After much deliberation about polishing bits or what colour to do this that and the other I decided to go for a bright silver paint on the parts that were currently exposed aluminium and give the irons a splash of colour to contrast the black. Candy red. I don’t usually like red but when it comes to Candy that is a whole different story! For the Candy you have to lay down a silver base coat anyway so first job was prep, prime and silver everything!

At this point the Rotor housing were basically done other than a quick once over with clear coat.

Rotor Paint (4)

Then it was on to the red for the irons.

I love it!! So much so I thought I would do my inlet plenums in it as well just to be different to the usual polished ones. Thought I would do it a bit different to above though. As I had been looking into Chrome powder coating for the inlet plenums I thought I would use this as a base for the candy and hopefully get more of a deep mirror finish in the red. it was a toss up but thought I would give it a try.. The cast finish on the manifolds is pretty heavy so I set about flatting this off and going partially through the grades with wet and dry so as not to leave big scratch marks!

I may as well have polished them!! Only thing stopping me is it does take a lot more to get a good mirror polish and you are forever cleaning it to keep it that way!

So next it was off to powder coat and to be fair they came back looking pretty sweet!

There was a bit of texture on the Lower manifold but it was almost tempting to leave them like that.. But I started with a goal in mind so onward I continued!

The result was pretty much as I had hoped.. The process of painting over the chrome does tend to kill the chrome effect a touch but you could still see the extra depth in the colour. Finally it was time to get very brave to give the UIM it’s finishing touch. Please don’t slip!

Candyred (2)

Well I for one was very pleased! There was still one more final touch to come in the way of a carbon plaque where the ‘sequential turbo’ one once sat. Still got to make that though!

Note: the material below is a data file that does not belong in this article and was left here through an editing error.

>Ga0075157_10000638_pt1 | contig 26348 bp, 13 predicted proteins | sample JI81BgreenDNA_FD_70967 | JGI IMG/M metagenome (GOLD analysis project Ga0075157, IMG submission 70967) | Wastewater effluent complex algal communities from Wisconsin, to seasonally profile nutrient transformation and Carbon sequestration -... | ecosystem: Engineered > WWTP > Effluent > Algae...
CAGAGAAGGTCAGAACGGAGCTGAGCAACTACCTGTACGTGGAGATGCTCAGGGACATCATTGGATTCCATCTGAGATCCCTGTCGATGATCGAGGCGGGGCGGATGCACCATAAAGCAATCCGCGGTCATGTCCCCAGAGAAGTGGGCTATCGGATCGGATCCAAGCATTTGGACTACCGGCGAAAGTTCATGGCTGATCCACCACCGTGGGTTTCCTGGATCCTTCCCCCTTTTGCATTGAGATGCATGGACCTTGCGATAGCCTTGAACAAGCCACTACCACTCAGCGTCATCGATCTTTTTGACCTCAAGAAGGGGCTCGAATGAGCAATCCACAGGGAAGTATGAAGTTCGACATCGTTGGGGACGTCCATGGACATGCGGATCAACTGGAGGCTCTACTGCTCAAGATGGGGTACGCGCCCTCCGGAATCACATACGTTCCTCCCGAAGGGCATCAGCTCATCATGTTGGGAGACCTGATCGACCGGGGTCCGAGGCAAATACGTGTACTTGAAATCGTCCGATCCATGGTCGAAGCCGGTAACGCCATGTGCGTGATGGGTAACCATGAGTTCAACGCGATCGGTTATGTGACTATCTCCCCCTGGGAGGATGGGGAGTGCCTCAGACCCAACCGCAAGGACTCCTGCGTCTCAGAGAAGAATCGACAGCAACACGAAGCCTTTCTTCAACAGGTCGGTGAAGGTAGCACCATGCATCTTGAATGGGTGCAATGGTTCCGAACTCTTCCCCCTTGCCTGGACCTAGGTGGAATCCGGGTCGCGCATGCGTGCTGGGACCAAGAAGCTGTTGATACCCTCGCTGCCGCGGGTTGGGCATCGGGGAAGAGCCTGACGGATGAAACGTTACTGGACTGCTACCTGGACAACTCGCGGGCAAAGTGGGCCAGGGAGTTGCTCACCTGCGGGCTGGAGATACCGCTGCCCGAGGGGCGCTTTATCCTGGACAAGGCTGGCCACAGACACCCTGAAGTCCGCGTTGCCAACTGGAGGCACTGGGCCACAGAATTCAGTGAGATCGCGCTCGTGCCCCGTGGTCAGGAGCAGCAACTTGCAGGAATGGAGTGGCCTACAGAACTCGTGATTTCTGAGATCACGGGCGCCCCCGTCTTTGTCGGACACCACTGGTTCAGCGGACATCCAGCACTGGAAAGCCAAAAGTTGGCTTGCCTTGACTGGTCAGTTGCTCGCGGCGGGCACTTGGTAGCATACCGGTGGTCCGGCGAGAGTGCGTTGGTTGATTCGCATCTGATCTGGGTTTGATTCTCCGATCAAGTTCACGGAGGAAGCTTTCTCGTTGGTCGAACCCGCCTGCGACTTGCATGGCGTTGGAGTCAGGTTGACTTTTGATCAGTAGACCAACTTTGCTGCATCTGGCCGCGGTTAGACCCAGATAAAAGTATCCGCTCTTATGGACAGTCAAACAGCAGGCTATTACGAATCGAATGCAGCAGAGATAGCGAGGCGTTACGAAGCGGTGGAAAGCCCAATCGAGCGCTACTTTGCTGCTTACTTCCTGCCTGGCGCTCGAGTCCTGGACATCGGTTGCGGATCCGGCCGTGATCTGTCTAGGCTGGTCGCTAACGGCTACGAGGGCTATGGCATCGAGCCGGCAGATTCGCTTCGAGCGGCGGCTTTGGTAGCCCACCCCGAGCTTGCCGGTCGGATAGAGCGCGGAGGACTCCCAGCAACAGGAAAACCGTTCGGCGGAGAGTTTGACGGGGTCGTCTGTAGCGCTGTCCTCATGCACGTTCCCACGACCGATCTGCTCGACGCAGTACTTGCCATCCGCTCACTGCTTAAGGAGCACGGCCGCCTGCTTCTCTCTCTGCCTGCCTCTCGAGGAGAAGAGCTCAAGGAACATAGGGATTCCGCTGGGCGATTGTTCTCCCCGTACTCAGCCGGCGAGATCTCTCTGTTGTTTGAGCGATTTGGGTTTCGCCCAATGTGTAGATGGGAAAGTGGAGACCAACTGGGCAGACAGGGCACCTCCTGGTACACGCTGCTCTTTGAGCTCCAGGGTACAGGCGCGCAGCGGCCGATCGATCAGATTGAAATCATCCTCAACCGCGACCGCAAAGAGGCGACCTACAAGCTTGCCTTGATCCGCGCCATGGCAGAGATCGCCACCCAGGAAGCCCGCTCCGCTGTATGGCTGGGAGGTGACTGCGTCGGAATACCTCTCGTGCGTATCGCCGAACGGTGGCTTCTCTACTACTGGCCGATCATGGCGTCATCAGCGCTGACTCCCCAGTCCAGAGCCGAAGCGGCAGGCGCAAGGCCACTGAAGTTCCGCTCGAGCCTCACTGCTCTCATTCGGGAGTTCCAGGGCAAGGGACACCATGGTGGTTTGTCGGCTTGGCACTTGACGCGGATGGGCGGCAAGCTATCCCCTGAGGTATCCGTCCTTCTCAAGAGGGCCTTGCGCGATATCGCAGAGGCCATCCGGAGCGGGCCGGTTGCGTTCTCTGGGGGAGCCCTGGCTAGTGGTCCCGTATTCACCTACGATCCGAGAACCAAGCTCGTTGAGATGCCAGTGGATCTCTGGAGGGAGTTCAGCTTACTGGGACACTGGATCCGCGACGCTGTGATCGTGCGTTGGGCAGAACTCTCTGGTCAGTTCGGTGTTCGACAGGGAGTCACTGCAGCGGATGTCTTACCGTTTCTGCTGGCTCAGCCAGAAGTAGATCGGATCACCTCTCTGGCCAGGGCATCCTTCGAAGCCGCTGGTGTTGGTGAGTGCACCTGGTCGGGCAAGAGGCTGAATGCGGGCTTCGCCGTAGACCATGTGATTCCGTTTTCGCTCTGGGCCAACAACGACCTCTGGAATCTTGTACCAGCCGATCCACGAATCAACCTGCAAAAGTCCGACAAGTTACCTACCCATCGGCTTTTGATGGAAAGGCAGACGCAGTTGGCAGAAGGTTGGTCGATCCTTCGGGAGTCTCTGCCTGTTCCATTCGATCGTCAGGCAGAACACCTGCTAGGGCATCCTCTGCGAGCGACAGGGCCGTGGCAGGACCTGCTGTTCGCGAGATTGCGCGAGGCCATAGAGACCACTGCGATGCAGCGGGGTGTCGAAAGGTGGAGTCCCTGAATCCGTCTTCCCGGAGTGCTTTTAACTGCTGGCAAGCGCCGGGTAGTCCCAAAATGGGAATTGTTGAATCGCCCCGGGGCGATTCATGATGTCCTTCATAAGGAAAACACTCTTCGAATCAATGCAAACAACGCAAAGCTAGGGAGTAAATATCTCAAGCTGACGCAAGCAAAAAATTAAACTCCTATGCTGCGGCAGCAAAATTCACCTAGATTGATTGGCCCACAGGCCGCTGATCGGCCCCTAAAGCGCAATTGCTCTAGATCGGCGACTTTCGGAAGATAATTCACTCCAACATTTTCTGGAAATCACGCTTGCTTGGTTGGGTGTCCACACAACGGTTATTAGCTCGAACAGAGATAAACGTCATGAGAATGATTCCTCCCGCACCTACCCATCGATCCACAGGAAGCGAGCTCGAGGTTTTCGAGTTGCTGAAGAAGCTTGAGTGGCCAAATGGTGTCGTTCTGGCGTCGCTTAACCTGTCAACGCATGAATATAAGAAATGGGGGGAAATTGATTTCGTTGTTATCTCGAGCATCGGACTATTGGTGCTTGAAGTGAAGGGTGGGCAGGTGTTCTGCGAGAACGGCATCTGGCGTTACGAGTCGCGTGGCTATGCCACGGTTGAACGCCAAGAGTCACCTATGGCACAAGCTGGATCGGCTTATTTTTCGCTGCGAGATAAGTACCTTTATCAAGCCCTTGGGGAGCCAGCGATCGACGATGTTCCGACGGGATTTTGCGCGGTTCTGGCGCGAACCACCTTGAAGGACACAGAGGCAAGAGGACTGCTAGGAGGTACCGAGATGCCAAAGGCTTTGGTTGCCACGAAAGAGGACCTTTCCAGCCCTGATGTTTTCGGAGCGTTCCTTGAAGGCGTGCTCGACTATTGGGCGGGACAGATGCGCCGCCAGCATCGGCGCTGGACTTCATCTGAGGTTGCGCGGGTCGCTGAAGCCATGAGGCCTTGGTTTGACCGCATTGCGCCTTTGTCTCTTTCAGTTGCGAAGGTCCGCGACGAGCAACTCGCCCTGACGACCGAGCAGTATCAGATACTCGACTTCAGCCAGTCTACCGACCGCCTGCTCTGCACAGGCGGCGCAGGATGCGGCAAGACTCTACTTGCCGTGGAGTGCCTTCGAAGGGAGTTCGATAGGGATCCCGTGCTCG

A bit of Buff

So the last bits for the engine that needed a tart up were the inlet elbow and the throttle body. I decided I would polish these to break up the red and go with the remaining pipework better. The throttle body was a fiddle but workable.. as ever just time and elbow grease!

it did the job.. Not quite as bright as I would like on the throttle body but good enough. (not a phrase you will hear me say often!)

Ready to rebuild

I will just let the pictures do the talking.. You have to take a lot of care sizing all the side seals for the rotors and fitting them all out. That is where the bulk of the time is. Then you carefully stack it all together. Not quite that simple but you get the idea…

After torquing up all the main bolts it was time to start fitting all the ancillary parts. Topped with my shiny red UIM!

That was it.. Engine ready to go back in to it’s rightful home!

Final bits of plumbing and we are done! Oh and Thanks to a friend I treated my baby to a new Turbo Smart Fuel Pressure Regulator and Sytec Inline filter after my previous fuel flow issues. I did some testing while the engine was out on the fuel flow and found the small billet filter I had put in was no where near man enough for the job and hugely restricting fuel flow. Like 75% drop in flow at free flow! After the new Sytec filter was fitted there was n visible drop at all.. Even when loaded up. Hopefully that puts that issue to bed now!

Filter and FPREngine in6Engine in4

Engine rebuild complete now time for run in.. The story on continues on the main build page!